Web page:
A Season In The Life of Emmanuel: Witnessing a Nation’s Transformation
In her novel A Season In The Life of Emmanuel Québecoise writer Marie-Claire Blais uses a rural family to show the transformation her country was going through
Due to its relatively small size and its origins as an agrarian settler colony, Quebec (along with the rest of French-speaking Canada) took much longer to develop a strong secular national literary tradition, but the seeds for it stem as far back as the 16th century accounts of Jesuit missionaries and other religious figures such as Marie de l’Incarnation who documented their activities with the First Nations of Canada and the humble beginnings of colonial New France. These early texts emphasize to its French readers that life in colonial-era Canada is radically different (e.g. difficult and isolating) from life in mainland Europe, a theme that lingers on in later literature, religious or otherwise.
In the early 20th century, for example, the roman de terroir (loosely translated in English as “rural novel”) tradition showed appreciation for the rather traditional way of living of French-speaking Canadians during a moment when many chose to immigrate Montréal and to the United States. Novels such as Louis Hémon’s Maria Chapdelaine (published in 1913) showed the resiliency of French-Canadians who managed to raise their families and maintain their cultural and religious identity in a land with inhospitable weather and surrounded by a wealthier Anglophone majority.
The roman de terroir, however, was not bound to last; French Canada eventually industrialized in the same manner as Anglophone Canada and the United States, and urban stories started to become prominent in Québécois literature. Sometimes, the terroir tradition was exposed for its ingenuity in its attempts to tame a changing nation — a notable example is the now canonical 1965 novel A Season in the Life of Emmanuel (Fr: Une Saison dans la vie d’Emmanuel) by Marie-Claire Blais. Marie-Claire Blais takes many of the conventions of terroir narratives to expose the fact that rural life was far from idyllic or worthy of sacrifice. Blais’ novel appears and dialogues with a nation (Québec or French Canada at large) that is rapidly evolving and repeatedly interrogating itself on what their nationhood means.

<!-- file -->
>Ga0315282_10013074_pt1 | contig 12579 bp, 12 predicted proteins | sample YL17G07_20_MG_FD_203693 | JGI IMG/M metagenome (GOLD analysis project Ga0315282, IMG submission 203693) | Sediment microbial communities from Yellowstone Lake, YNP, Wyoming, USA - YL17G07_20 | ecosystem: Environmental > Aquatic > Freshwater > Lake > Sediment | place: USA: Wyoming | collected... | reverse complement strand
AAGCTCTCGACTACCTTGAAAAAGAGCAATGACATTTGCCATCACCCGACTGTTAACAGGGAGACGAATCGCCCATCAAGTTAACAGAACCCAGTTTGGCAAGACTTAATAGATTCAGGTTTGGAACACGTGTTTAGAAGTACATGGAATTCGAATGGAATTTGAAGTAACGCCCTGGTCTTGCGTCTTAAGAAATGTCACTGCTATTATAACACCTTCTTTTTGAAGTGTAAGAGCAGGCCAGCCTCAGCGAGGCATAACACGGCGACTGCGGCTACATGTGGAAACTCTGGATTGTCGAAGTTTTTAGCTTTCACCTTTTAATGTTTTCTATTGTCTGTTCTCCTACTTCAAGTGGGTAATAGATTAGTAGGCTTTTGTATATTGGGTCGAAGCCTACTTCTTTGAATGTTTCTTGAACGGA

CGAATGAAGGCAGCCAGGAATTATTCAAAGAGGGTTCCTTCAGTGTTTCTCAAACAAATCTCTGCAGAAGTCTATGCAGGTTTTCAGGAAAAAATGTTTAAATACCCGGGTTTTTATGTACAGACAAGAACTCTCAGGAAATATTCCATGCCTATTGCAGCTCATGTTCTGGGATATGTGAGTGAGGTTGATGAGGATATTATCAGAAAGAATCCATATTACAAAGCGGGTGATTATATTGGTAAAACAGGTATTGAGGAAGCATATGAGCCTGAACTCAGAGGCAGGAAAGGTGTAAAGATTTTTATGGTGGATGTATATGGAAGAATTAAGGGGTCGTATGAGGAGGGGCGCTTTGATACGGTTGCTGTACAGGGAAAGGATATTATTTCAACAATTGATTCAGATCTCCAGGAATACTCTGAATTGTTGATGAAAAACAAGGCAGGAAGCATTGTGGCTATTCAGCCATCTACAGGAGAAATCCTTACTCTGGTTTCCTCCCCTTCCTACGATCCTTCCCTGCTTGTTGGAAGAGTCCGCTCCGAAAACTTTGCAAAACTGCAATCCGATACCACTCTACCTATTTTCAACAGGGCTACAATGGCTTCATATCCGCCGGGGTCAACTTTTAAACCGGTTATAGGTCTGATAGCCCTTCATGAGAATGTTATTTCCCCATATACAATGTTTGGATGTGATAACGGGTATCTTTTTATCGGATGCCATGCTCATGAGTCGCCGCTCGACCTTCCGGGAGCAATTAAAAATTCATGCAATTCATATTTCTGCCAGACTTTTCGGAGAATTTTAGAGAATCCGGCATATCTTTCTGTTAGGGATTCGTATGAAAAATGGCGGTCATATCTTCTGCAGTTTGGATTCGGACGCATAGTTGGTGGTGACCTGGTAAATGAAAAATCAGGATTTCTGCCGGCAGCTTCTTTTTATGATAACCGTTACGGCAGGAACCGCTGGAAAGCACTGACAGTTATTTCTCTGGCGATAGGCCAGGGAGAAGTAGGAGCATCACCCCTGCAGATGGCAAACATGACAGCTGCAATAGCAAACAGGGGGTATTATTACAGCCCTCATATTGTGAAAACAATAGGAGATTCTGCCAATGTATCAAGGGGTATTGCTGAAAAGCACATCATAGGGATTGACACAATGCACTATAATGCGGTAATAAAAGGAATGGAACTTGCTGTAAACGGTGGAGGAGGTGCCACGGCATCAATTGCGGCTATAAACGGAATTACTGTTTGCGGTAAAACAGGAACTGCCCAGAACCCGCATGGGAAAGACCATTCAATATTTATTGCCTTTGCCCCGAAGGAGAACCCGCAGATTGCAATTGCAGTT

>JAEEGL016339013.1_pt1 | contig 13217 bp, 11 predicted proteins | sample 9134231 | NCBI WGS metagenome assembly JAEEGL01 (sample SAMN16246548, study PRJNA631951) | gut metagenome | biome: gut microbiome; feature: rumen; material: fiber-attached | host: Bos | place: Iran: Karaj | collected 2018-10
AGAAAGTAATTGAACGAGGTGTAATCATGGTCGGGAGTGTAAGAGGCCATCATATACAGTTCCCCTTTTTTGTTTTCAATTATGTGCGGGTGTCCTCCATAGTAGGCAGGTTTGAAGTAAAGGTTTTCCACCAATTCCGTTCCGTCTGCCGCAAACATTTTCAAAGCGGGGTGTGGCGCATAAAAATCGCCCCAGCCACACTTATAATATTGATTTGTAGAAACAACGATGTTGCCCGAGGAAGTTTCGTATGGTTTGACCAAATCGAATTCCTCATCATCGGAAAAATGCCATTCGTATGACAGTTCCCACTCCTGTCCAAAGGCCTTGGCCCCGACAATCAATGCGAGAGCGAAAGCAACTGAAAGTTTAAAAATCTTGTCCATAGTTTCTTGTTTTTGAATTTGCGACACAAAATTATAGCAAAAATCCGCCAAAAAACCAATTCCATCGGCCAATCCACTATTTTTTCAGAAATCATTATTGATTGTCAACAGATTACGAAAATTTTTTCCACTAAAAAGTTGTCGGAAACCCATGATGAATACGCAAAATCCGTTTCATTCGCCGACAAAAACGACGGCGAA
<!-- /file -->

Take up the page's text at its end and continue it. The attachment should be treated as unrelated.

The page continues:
In A Season in the Life of Emmanuel, Blais presents us with a numerous family living in an unnamed rural commune (in an unnamed country with harsh winters that is very reminiscent of her native Québec). The family is kept together by the resilient grandmother Antoinette who has helped her daughter and her husband take care of approximately 16 children. However, Antoinette can only help so much and some of their children lose themselves to vice. The most sympathetic character is by far Jean le Maigre (Jean, the skinny one), a gifted child who devotes most of his time to reading and writing (angering his father and delighting his grandmother) and hanging out with his rowdy brothers Septième (“the Seventh one”) and Pomme (“Apple”). Jean and his brothers become alcoholics at a young age and suffer terrible fates; Jean dies of poisoning at in a monastery, Pomme loses his hand while working in a shoe factory in the city, and Septième wanders aimlessly around town. Meanwhile, teenager Héloïse who once planned to become a nun has turned to prostitution to support herself and her family. At the end of the novel, grandmother Antoinette continues to take care of his newborn grandson Emmanuel whose fate is as unpredictable as that of his infamous siblings.